Emacs is so underrated

What initially sparked my interest in Emacs was that it was used so little (among developers). At this point, I used Emacs and Vim a lot and I chose Emacs for text writing (I'm not a programmer) for Markdown (mostly this website), HTML (my private journal), and Org (structuring any information). I tried Doom Emacs and yet I'm using vanilla Emacs with 45-line config, of which 11 lines are comments. So, in this post, I'd like to comment on the following:

  • Doom Emacs and Spacemacs: the Good and the Bad
  • Writing texts vs. programming and the vi-mode
  • Using Emacs' modes
  • Current state of Neovim development vs. Emacs
  • Emacs extensions, are they really useful
  • Use cases where Vim is unbeatable

It's not a 'Emacs vs. Vim' article, I just try to structure my thoughts. Let's start then.

Doom Emacs and Spacemacs: the good and the bad

There are lots of great things about Doom Emacs and Spacemacs. And first of all, I'd like to say that the concepts and the products are great, from my viewpoint. Notably, for the following:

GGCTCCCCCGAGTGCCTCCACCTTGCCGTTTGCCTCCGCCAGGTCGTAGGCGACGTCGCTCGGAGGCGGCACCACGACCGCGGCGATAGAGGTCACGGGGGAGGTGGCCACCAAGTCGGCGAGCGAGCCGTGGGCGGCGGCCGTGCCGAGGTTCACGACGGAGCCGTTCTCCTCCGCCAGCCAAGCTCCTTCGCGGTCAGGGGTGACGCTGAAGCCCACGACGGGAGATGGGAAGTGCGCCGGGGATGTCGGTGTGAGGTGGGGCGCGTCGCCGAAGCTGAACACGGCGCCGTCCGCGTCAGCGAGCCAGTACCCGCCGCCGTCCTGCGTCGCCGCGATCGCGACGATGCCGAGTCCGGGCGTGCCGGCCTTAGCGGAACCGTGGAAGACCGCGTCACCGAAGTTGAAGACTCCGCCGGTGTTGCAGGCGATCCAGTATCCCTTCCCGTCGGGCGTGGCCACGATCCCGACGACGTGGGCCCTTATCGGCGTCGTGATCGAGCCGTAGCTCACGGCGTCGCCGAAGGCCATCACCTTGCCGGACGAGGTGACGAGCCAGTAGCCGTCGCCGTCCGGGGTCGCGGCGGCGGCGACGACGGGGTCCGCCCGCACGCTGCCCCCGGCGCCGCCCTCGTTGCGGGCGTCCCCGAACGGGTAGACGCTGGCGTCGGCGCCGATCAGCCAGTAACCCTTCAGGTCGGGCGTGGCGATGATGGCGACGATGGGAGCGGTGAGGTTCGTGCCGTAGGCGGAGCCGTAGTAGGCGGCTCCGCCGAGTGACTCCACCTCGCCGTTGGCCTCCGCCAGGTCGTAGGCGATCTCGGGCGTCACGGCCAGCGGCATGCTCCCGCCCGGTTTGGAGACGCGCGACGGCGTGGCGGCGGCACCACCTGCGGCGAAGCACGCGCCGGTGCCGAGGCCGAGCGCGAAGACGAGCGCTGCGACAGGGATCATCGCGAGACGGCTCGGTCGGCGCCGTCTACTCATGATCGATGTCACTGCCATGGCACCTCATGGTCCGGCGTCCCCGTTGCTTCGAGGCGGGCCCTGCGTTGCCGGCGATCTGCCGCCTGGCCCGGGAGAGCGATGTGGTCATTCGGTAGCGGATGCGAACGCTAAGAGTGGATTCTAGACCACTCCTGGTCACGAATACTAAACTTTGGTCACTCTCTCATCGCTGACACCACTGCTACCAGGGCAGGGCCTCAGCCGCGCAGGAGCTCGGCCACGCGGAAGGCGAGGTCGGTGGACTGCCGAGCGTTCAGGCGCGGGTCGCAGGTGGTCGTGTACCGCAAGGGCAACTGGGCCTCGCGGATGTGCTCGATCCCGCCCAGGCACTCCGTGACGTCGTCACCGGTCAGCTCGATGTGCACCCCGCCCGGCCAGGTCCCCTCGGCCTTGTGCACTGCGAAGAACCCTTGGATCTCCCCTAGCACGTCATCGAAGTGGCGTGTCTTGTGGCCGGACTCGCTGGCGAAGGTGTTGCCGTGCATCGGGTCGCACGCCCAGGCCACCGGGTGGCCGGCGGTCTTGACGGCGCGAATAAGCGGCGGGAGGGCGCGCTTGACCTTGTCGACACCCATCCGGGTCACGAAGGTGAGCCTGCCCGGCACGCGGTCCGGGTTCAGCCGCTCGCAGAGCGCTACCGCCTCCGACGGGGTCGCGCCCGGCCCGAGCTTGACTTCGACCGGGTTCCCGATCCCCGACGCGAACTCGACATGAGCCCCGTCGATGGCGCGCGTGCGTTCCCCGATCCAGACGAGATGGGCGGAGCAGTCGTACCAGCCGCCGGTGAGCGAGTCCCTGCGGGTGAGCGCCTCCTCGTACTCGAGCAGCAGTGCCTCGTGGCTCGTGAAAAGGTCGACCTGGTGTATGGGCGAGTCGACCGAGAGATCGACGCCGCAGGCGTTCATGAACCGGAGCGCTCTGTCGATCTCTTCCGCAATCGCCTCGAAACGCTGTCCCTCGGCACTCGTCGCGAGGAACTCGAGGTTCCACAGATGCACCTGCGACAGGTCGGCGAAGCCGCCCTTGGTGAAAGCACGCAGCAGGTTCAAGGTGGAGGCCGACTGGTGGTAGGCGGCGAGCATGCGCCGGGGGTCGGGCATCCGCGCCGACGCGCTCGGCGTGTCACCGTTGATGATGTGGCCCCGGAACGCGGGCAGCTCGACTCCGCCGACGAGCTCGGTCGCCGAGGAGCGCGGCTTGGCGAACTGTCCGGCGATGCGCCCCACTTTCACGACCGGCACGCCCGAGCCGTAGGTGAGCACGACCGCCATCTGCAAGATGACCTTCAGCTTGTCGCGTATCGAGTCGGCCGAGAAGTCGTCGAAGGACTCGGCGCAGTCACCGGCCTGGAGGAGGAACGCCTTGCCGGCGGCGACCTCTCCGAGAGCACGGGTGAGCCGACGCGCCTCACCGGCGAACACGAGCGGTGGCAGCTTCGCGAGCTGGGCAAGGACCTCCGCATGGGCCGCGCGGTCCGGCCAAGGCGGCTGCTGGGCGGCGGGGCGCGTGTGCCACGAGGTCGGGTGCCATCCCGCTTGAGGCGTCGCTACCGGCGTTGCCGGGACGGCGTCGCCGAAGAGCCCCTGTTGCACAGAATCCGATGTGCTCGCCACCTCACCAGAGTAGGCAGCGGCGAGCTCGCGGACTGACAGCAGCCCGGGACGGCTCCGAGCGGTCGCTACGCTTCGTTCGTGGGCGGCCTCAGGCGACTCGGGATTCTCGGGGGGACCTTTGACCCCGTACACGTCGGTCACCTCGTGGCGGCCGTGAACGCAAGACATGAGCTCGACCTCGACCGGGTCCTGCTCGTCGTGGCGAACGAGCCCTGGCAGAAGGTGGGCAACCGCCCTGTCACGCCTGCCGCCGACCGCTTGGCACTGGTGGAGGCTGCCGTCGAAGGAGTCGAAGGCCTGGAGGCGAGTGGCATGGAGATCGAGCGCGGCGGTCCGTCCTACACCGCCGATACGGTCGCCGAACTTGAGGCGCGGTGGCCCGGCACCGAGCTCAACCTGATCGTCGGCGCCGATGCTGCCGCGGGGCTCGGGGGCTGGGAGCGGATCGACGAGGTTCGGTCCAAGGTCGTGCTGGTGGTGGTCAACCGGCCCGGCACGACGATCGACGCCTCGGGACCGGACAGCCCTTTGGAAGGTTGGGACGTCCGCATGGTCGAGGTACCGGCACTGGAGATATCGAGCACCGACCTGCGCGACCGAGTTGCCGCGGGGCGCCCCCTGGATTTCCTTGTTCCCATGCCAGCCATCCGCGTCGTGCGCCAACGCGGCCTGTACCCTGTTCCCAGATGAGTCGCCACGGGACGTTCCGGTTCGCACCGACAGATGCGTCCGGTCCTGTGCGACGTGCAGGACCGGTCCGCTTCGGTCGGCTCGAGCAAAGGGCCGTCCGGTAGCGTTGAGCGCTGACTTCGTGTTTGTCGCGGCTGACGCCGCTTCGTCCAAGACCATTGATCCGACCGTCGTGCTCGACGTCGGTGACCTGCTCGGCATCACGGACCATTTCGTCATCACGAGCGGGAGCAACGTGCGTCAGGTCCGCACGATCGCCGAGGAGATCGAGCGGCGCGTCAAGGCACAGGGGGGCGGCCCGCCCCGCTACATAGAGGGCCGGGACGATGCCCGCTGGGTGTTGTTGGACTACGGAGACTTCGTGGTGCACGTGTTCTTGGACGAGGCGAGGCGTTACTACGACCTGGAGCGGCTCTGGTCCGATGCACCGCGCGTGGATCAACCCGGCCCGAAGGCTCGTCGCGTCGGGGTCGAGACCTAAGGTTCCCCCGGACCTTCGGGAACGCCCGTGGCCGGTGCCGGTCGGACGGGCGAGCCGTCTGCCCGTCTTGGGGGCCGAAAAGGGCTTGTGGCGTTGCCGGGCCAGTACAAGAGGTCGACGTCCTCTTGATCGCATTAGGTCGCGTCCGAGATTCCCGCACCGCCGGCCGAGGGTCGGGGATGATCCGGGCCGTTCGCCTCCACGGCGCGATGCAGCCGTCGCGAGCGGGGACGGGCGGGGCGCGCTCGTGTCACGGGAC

• These products initiated a new wave of interest towards Emacs and maybe inspired lots of other products, including LazyVim
  • It's a lot easier to install packages in these products, especially when you need a lot of extensions
  • They add a fresh look to a really old product, which is valued by new users

There are some drawbacks though, which made me stay with vanilla Emacs, because I use only a few modes and extensions:

  • Both are environments, made for someone else's needs, not mine
  • At least Doom Emacs isn't very stable
  • I'm totally fine with the Emacs standard package installation method

I started tuning vanilla Emacs, got what I wanted in a few hours and I'm still satisfied with that. But let's take a step back and look at my requirements.

Writing texts vs. programming and the vi-mode

I write texts, and I spend a lot more time writing than editing text. I just have some ideas, I need to put them into files fast. In programming, it's different, I assume, especially when you do some code refactoring. So I don't need to switch to 'edit mode' (in any editor) very often. I'd rather prefer to enter 'edit mode' temporarily, fix a few things and then just continue writing the text. I need to minimize distraction and be able to move and fix things ASAP and think about my ideas and not about how to edit the text. I have vi keybindings in my muscle memory and still I'm more comfortable with Emacs vanilla keybindings.